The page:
CONTENT: Oscars in limbo, the changing meaning of awards shows

CONTENT: Oscars in limbo, the changing meaning of awards shows


Before the rise of Twitter, the Oscars existed primarily to serve the base. Sure, they earned the best ratings of any non-NFL event on the TV calendar and featured the same stars winning for the same types of performances — I couldn’t even tell Eddie Redmayne was Eddie Redmayne! — but those invested in the show were mostly captivated by the pageantry and the awards themselves.

Ever since Twitter established itself as the center of live pop culture dialogue, interest in the Academy Awards and awards shows at large, has shifted to new possibilities: the potential for the absurd and the resistant to take place. Twitter, as an increasingly universal appendage to the show itself, immediately transforms events that fit into the aforementioned categories into a calcified list of what matters from the night. This process reveals a tension between an audience with specific, growing expectations and a yet-to-adjust Academy will be clearer than ever.

Twitter waits for moments of absurdity. Such moments form the foundation upon which live Twitter is built, and the primary reason why Twitter has become an accepted attachment to popular live television. It’s bewildering to think that Kanye making Taylor famous became such a premier pop cultural language, but its effects have rippled through all awards shows since. It was a moment so commentable, so beef-worthy, so encouraging of side-taking and name-calling that it became the flag-bearer of Twitter’s appeal.

This expectation of the unexpected has superseded awards as the primary purpose of awards shows. Certainly, the VMAs figured this formula out years ago, but the dividends for more “serious” awards show to court the absurd have increased exponentially in the past seven or eight years. For the better, awards shows are more and more concentrated on the production of the spectacle than on the celebration of achievements.

The Oscars, however, have the most pride of any such show. The Academy Awards have ramifications within the industry for who gets funded and who gets jobs. Thus, the Oscars still stray towards traditional notions of what a monologue, speech or taped segment should be. Beyond Ellen DeGeneres’ instantly canonized selfie, the Academy Awards have been the least willing show to explicitly court Twitter’s attention.

The hope that awards shows can be platforms to resistance against the industries in question is more plausible now than it was just a few years ago. Two weeks ago, Kendrick Lamar took the Grammys stage in handcuffs to protest the violence against and incarceration of black Americans.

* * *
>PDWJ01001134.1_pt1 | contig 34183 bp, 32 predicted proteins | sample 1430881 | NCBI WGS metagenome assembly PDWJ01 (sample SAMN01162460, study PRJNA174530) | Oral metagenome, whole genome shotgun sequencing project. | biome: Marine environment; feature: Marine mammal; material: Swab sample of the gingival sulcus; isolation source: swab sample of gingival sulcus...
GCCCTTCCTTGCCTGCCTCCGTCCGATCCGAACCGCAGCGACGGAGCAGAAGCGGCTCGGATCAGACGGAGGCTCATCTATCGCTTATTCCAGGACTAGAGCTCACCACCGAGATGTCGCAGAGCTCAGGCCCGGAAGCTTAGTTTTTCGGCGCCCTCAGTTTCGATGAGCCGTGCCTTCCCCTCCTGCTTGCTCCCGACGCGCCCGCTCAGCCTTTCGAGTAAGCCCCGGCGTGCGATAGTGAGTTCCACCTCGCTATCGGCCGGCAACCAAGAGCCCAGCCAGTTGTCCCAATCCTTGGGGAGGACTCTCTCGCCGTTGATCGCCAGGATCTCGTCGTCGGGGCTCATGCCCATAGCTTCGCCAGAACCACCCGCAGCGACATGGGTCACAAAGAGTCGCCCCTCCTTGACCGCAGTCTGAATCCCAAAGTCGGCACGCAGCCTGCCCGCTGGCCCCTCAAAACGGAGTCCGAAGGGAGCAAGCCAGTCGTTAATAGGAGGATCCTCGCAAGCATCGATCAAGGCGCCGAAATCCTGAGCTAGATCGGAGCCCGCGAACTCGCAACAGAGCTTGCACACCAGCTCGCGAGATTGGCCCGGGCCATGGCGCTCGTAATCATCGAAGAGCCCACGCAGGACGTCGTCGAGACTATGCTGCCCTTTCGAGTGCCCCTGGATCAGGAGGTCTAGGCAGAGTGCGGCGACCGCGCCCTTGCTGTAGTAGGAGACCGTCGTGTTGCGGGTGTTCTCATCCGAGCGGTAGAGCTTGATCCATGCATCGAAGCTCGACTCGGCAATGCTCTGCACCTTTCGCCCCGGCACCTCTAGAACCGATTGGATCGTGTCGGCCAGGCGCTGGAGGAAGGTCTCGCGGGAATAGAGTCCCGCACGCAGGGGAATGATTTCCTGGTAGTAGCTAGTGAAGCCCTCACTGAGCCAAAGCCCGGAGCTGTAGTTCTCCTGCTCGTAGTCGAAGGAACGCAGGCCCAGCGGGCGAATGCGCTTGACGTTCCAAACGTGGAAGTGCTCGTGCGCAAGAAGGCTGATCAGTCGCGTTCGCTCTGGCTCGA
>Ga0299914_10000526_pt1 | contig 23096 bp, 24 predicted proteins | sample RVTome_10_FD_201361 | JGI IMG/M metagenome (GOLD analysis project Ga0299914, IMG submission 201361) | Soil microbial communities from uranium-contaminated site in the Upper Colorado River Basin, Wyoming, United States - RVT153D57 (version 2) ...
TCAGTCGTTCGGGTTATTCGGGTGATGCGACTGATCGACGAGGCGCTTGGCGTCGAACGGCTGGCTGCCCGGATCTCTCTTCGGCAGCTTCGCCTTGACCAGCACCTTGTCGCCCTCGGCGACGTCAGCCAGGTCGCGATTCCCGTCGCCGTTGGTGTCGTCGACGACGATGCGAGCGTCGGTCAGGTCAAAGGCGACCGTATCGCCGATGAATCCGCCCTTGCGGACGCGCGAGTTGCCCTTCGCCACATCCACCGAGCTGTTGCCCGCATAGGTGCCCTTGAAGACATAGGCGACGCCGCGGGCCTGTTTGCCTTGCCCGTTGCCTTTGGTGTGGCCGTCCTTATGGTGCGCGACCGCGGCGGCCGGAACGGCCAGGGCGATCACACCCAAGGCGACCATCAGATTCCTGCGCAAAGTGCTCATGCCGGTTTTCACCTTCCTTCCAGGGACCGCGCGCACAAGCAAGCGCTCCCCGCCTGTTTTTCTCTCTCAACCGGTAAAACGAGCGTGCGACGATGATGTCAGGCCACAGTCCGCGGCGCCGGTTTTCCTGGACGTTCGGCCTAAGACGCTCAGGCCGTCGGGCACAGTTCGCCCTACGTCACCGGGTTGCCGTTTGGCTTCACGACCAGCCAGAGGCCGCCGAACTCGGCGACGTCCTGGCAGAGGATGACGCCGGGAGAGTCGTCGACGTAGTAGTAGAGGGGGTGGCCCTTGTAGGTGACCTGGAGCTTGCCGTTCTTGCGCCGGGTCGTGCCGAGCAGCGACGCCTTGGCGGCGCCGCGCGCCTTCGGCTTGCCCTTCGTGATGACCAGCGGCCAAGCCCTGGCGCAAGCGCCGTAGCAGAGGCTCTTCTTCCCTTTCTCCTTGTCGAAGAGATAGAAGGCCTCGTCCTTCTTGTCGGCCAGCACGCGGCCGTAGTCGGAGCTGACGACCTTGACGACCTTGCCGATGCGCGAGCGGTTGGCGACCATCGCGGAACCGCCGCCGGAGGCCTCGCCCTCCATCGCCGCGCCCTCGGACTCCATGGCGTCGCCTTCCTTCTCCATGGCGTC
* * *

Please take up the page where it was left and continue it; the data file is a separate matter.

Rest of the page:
The consistent whitewashing of the Oscars reached a new low this January when the Academy nominated 20 white actors for 20 possible nominations. Although the studio system which so seldom casts actors of color in major roles remains the primary culprit, Jada Pinkett-Smith, Spike Lee and others announced their plans to boycott the ceremony this Sunday. This boycott and the Academy’s larger diversity problem has successfully become the dominant story of Oscars season. The outrage that sparked the first real diversity conversation possibly in Academy history owes much of its energy to Twitter. Changes won’t manifest until racism within Hollywood studios is addressed, but for the first time, Twitter has made Hollywood inequality Sunday’s theme rather than trophy fodder.

Sunday’s show also holds the potential to carry water in the discourse over Hollywood racism thanks to host Chris Rock. One of fewer than 10 people in world whom I cannot manage to criticize, Rock remains one of the three funniest people on the planet despite his recent inactivity. His monologue will almost certainly attack the Hollywood machine and its historic refusal to put people of color in the spotlight.

There’s an old Chris Rock bit about equality that always sticks with me. He said baseball did not experience true integration until the 1970s when bad African American players started to make the league. For the first couple decades after Jackie Robinson’s debut, only the best of the best black players made it, while the deserving middle-tier of players were still excluded. It’s a reminder of the sheer abundance of talent that Hollywood is missing out on due to its casting habits.

Though Rock will likely be the star of the night, the Oscars remain slow to react to what social media and much of society at large desires and expects of them. Social justice will only be achieved outside the confines of the normal production: it will not be embedded in the awards or speakers. Increasingly, a “good” awards show means one in which the establishment is challenged by an outsider or surprise guest, something unplanned. The walls which keep awards shows white and traditional are structurally unsound thanks in large part to social media, but it’s unclear whether the shows and the industries they represent will help in that demolition or fall along with it.